In the 1970s, developers carved up a region of mostly uninhabited barren prairie into tens of thousands of five-acre lots and put them up for sale for less than $2,000 each. They used deceptively beautiful photographs of nearby mountains as bait, and their targets were people without a lot of money who often bought the dreamy-looking lots sight unseen. Apart from the grading of some roads, what the developers he didn’t to do was to develop the land. The new owners, unable to afford to dig the wells, install the septic systems and build the houses that would allow a comfortable life on the prairie, abandoned their lots in droves. Visiting in 2017, Conover found scattered trailers, herds of wild horses and a diverse and loosely connected community of perhaps 1,000 people who made a living, often by growing marijuana.
Conover decided to dig, commuting between Colorado and his home in New York City between 2017 and 2022. Initially, he parked a used RV in a lot owned by the Grubers, an affable couple who shared a mobile home with the their five young daughters. several dogs, a goat and a cockatoo. But the full immersion required him to have “skin in the game” as well, and eventually Conover bought his own $15,000 an expanse of sagebrush and rattlesnakes, upon which sat a decrepit mobile home containing the late owner’s dentures, a 6-year-old carton of butter, and a loaded Derringer. “I felt good,” he writes of his humble life on the prairie. “I felt free and alive. I liked the weather even when it hurt, maybe especially when it hurt, because it was so dramatic. I wanted to take notes of everything I saw and learned. When a place makes it feel that way, I think you should pay attention.”
A personal portrait of a disturbing landscape
Notice that he did. He set about gaining the trust of the prickly locals by volunteering with an organization that delivered free firewood. He learned early that if you honk before getting out of the vehicle, the person you are visiting I could don’t pull out a gun. The bulk of the book consists of discursive anecdotes about the people Conover met and befriended often: “The restless and the fugitive; the idle and the addicted; and generally unhappy people, people done with what we were supposed to do. People who, feeling chewed up and spat out, had turned away and sometimes against the institutions with which they had been involved all their lives.”
Paul, for example, came here for the cheap land, but also because he couldn’t deal with the crowds. A charismatic hobby cook with social anxiety disorder and a passionate hatred of the wind, Paul greeted Conover with the words, “Nice to meet you, and yes, I’m gay!” Paul introduced Conover to Zahra, a black woman from the Midwest who arrived with her six children, their belongings on top of a rental car, to join an African separatist group that was establishing a settlement . One of the group’s goals: to prevent black women from becoming the “bed ladies” of white men. When the settlement turned out to be more like a harem, and the harem’s shelter a plywood box without a roof, Zahra fled. (She ended up marrying a white man from a local ranching family.) Conover met conspiracy theorists from rural Poland who claimed the Vatican ran the CIA, and young drifters like Nick, “a drug user with a couple of screws loose.” There were plenty of people in trouble with the law. Conover was initially excited about Ken, “a mustachioed man in his sixties who seemed smart, outgoing and witty,” but who turned out to have a long history of arrests for animal cruelty and operating puppy mills . Then there was Don, an older minister who appeared “humble, polite and unobtrusive” but was arrested for failing to register as a convicted sex offender. After his release, Conover stopped by Don’s house to let him “say his piece”, but alas, no one came to the door.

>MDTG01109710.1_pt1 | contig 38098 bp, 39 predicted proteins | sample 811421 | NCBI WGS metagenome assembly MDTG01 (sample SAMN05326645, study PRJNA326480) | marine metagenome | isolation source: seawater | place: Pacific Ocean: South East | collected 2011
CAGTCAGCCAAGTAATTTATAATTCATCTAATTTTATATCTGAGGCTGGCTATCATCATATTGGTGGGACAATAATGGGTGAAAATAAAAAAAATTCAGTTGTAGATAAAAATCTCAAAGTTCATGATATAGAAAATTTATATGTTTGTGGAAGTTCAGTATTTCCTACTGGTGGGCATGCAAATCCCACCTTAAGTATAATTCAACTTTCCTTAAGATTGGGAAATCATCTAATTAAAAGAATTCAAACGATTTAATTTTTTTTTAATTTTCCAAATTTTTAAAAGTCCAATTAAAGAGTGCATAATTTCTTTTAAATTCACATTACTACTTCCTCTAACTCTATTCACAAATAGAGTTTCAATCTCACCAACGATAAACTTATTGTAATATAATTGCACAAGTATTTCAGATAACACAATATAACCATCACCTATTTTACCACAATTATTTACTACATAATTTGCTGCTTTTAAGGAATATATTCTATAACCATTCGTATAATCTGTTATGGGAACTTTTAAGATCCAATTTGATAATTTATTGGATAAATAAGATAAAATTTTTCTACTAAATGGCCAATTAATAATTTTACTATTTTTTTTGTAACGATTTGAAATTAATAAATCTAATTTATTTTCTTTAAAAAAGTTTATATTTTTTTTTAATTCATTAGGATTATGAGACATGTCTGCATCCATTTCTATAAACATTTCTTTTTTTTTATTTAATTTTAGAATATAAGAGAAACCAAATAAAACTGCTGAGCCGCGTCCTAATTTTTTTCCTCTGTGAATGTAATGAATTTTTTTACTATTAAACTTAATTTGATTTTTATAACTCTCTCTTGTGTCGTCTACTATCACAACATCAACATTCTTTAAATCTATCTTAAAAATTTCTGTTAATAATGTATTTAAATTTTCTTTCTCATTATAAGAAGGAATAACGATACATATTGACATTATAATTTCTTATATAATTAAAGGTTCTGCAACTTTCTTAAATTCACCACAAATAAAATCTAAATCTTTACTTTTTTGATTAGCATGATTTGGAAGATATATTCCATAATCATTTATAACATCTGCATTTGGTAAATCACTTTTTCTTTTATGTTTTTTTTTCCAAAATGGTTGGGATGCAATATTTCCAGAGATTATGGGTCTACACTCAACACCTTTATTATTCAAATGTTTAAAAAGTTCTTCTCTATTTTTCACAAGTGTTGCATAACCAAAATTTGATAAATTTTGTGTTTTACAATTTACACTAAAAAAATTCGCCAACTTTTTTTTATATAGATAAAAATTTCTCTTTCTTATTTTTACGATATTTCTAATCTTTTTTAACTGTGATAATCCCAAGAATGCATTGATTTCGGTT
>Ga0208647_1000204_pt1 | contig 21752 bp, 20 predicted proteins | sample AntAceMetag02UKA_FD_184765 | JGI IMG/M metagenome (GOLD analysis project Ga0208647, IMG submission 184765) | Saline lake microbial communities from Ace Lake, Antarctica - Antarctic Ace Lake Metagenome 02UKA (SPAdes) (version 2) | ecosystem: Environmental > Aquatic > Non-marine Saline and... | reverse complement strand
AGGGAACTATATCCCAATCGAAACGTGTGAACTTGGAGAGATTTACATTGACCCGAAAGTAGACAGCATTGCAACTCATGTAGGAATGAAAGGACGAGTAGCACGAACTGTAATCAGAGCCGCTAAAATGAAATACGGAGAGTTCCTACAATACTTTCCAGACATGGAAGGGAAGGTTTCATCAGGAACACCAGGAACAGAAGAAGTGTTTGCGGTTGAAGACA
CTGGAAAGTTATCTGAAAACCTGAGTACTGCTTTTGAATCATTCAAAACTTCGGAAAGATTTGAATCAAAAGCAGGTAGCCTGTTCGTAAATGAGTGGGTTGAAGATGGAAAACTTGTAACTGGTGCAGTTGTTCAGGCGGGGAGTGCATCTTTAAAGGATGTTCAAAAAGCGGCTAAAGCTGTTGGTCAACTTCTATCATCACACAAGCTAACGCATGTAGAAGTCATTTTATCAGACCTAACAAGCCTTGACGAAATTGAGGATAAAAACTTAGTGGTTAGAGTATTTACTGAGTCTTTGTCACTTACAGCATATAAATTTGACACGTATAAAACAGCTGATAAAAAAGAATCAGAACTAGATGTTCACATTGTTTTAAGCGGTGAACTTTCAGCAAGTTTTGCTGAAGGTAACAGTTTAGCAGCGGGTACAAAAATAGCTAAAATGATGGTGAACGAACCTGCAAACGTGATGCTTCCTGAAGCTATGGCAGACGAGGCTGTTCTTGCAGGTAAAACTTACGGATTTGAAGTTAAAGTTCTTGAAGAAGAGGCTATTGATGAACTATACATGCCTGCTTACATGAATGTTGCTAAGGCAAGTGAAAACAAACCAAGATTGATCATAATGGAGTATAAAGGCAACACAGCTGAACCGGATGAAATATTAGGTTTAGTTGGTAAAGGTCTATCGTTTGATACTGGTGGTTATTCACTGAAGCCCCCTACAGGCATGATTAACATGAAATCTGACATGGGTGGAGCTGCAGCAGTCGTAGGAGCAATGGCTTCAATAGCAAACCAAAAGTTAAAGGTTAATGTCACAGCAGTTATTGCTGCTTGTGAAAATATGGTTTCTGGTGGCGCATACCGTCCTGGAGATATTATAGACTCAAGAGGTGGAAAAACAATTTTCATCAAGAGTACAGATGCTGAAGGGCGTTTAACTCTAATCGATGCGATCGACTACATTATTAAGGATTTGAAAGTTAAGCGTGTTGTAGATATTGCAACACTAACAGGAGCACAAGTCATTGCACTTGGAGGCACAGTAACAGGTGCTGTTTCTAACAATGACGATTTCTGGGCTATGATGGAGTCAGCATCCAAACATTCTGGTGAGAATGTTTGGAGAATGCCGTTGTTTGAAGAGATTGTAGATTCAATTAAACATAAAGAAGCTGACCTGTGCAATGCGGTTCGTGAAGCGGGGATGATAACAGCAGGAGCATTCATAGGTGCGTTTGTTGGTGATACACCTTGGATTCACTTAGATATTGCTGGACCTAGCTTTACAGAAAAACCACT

In Matthew Quick’s We Are the Light, a grieving city finds hope
One of Conover’s strengths as a writer is his willingness to let his subjects “speak for their work.” It is wonderfully open to people’s understanding of themselves, even when they see the world in a very different way. He patiently listens to rants and far-fetched theories, showing skepticism but never letting disagreements over politics or lifestyle destroy or define their relationships.
Indeed, Conover seems reluctant to judge or theorize much about what he saw and heard in the San Luis Valley. Some might see this dearth of analysis as a problem with “Cheap Land Colorado.” and Conover to some extent invites criticism. Early on, he suggests that he was drawn to the prairie to answer big questions after the election of Donald Trump: “The American firmament was changing in a way that I had to understand, and these empty, forgotten places seemed a big part of that,” he said. write “Just as the object is defined by its borders…so is society defined by the people on the edge. Its ‘outsideness’ helps define the mainstream.”
If his goal was to understand recent political changes and the American mainstream, Conover fails spectacularly. But was this really his goal? Strip a few grand mission statements from this eye-opening book and nothing is missed, and nothing seems to be missing. Through his thorough and compassionate reporting, Conover evokes a vivid and mysterious subculture populated by men and women with fascinating stories to tell. To read “Cheap Land Colorado” is to take a walk through a haunting and beguiling landscape with an open-hearted guide, windows down, snacks in the fridge, no GPS. It’s a journey I didn’t want to end.
Jennifer Reese is the author of “Make the bread, buy the butter.” He lives in New York City and (online) in rural Wyoming.
Off-Gridders at America’s Edge
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